Nelson Mandela: A life in pictures
Nelson Mandela and his wife Winnie in this undated file picture.
The thing about wave elections is that you never know until the very end who will wash ashore.
That the Republicans will gain seats — probably a lot of seats — in next week’s midterms is not in dispute. But don’t be fooled by their claims of a looming mandate: They really haven’t done anything to deserve it. The GOP is simply benefiting from the same rule of politics that boosted Democrats in 2008 and 2006: When voters are angry, they take it out on the party that runs Washington.
In House districts across the country, many voters will head to the polls next week intent on voting for the Republican candidate, even if they don’t know a thing about him or her — a perfect opportunity, in other words, for GOP candidates with checkered backgrounds to slip undetected into the halls of Congress.
We’ve looked around and identified the 10 Republican House candidates with the most bizarre, unnerving and downright alarming baggage who just might sneak through next week. So when someone expresses bafflement that, say, a guy who allegedly dry-fired a gun outside his estranged wife’s bedroom could become a member of Congress — well, don’t say you weren’t warned.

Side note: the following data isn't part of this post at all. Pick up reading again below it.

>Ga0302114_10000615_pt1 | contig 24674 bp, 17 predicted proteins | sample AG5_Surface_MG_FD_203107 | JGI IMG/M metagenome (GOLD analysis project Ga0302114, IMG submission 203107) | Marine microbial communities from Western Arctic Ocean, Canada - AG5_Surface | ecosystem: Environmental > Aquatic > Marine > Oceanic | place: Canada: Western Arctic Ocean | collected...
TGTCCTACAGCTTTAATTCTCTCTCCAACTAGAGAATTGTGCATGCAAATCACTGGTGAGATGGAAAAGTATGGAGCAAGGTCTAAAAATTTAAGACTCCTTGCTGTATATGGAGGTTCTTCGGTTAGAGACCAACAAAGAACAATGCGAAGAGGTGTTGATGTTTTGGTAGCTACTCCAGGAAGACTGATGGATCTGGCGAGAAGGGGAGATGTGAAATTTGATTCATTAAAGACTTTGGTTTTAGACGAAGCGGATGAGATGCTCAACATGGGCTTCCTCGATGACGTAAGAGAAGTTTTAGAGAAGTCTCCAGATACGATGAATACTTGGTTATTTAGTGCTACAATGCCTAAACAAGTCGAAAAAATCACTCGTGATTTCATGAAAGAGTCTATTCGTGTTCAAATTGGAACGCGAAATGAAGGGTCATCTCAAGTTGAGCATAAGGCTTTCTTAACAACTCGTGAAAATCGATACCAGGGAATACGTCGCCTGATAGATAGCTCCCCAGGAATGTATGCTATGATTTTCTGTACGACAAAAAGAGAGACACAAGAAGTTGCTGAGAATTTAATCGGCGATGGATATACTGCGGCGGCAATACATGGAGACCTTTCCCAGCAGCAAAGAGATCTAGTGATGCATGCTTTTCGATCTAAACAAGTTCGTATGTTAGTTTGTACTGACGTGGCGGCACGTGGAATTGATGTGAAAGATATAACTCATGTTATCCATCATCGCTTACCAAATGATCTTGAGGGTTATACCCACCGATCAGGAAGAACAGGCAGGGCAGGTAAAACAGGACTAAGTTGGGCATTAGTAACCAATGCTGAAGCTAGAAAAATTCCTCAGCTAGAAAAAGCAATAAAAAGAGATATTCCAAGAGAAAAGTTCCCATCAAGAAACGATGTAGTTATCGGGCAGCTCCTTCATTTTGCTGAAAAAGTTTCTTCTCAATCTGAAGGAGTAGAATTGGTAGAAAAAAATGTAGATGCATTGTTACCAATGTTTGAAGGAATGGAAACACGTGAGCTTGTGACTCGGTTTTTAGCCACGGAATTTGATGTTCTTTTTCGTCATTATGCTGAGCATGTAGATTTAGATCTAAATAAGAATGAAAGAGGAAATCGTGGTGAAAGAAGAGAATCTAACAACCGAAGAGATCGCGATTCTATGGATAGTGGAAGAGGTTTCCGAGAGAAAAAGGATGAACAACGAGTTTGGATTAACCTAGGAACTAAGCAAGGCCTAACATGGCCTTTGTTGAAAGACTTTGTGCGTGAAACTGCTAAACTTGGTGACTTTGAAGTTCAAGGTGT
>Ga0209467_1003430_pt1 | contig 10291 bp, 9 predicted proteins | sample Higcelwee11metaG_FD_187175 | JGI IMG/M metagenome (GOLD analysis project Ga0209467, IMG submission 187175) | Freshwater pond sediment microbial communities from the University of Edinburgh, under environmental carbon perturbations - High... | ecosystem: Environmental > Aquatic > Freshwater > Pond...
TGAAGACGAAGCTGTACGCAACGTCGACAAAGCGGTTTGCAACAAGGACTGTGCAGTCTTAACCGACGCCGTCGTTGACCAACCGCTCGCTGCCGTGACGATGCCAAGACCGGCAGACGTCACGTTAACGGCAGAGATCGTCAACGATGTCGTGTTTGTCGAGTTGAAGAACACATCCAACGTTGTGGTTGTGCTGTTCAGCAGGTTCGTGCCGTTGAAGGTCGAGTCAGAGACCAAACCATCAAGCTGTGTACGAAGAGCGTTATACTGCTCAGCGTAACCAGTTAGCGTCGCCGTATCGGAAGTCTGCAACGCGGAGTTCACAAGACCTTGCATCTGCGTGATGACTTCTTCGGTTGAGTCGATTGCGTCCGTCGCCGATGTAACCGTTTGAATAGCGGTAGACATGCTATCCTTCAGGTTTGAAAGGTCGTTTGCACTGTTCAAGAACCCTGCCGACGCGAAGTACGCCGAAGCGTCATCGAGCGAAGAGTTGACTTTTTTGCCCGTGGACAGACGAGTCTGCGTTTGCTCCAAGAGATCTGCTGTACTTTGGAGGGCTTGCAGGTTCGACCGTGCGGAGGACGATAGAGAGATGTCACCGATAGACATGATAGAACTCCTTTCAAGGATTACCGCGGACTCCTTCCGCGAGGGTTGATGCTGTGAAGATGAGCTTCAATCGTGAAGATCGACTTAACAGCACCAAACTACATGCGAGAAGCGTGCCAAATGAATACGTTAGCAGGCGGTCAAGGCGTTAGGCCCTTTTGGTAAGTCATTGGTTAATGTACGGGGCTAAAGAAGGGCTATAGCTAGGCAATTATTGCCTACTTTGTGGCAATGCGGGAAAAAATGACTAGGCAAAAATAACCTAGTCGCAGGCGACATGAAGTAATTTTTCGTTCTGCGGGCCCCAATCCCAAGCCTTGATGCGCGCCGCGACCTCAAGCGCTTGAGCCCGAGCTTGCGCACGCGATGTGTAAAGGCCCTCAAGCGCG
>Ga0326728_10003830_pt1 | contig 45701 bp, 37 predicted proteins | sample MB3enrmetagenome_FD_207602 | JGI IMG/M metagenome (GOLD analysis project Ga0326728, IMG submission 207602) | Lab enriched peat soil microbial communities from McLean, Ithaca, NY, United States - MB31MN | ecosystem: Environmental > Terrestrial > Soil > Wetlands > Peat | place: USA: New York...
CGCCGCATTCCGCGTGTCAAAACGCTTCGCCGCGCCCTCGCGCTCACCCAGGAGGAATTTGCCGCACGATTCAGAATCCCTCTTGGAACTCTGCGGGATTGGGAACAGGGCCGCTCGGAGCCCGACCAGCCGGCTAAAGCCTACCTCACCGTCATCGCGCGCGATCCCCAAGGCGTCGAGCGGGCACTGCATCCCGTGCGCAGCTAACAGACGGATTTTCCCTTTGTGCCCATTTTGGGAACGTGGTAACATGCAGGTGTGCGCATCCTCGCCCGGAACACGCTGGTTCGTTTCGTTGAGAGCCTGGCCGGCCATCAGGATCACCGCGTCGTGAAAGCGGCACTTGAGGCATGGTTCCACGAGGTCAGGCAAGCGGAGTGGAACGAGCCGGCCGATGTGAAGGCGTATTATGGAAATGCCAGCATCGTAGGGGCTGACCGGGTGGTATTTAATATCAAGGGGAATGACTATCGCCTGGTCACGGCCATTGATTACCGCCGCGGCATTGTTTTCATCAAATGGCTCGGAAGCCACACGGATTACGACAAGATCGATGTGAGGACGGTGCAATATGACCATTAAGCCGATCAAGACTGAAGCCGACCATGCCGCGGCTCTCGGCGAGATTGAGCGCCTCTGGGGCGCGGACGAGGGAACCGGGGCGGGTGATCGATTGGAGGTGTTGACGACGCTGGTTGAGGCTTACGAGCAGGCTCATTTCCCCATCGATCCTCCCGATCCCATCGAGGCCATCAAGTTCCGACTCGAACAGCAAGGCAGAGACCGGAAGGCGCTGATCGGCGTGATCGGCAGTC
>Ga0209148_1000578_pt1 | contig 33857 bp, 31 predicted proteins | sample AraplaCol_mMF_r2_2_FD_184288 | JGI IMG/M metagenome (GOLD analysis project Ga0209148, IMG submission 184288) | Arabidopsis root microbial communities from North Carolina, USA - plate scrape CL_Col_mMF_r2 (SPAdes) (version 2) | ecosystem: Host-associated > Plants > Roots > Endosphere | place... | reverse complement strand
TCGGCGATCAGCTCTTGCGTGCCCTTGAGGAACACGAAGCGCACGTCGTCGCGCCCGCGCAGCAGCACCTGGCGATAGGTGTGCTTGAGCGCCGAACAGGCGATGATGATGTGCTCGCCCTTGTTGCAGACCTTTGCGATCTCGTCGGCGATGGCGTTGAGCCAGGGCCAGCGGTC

In this July 4, 1993 photo, President Bill Clinton and Nelson Mandela listen during Fourth of July ceremonies in Philadelphia during which Clinton presented the Philadelphia Liberty Medal to the African National Congress president and South African President F.W. de Klerk. (AP Photo/Greg Gibson)
African National Congress (ANC) leader Nelson Mandela greeted residents of Mmabatho in March 1994, during a visit after the nominal homeland came under South African control following the ousting of the former President Lucas Mangope. (Reuters/Howard Burditt)
South African rugby captain Francois Pienaar, right, received the Rugby World Cup trophy from President Nelson Mandela also wearing a South African rugby shirt, after South Africa defeated New Zealand in the Rugby World Cup , in 1995. (AP Photo / Ross Setford)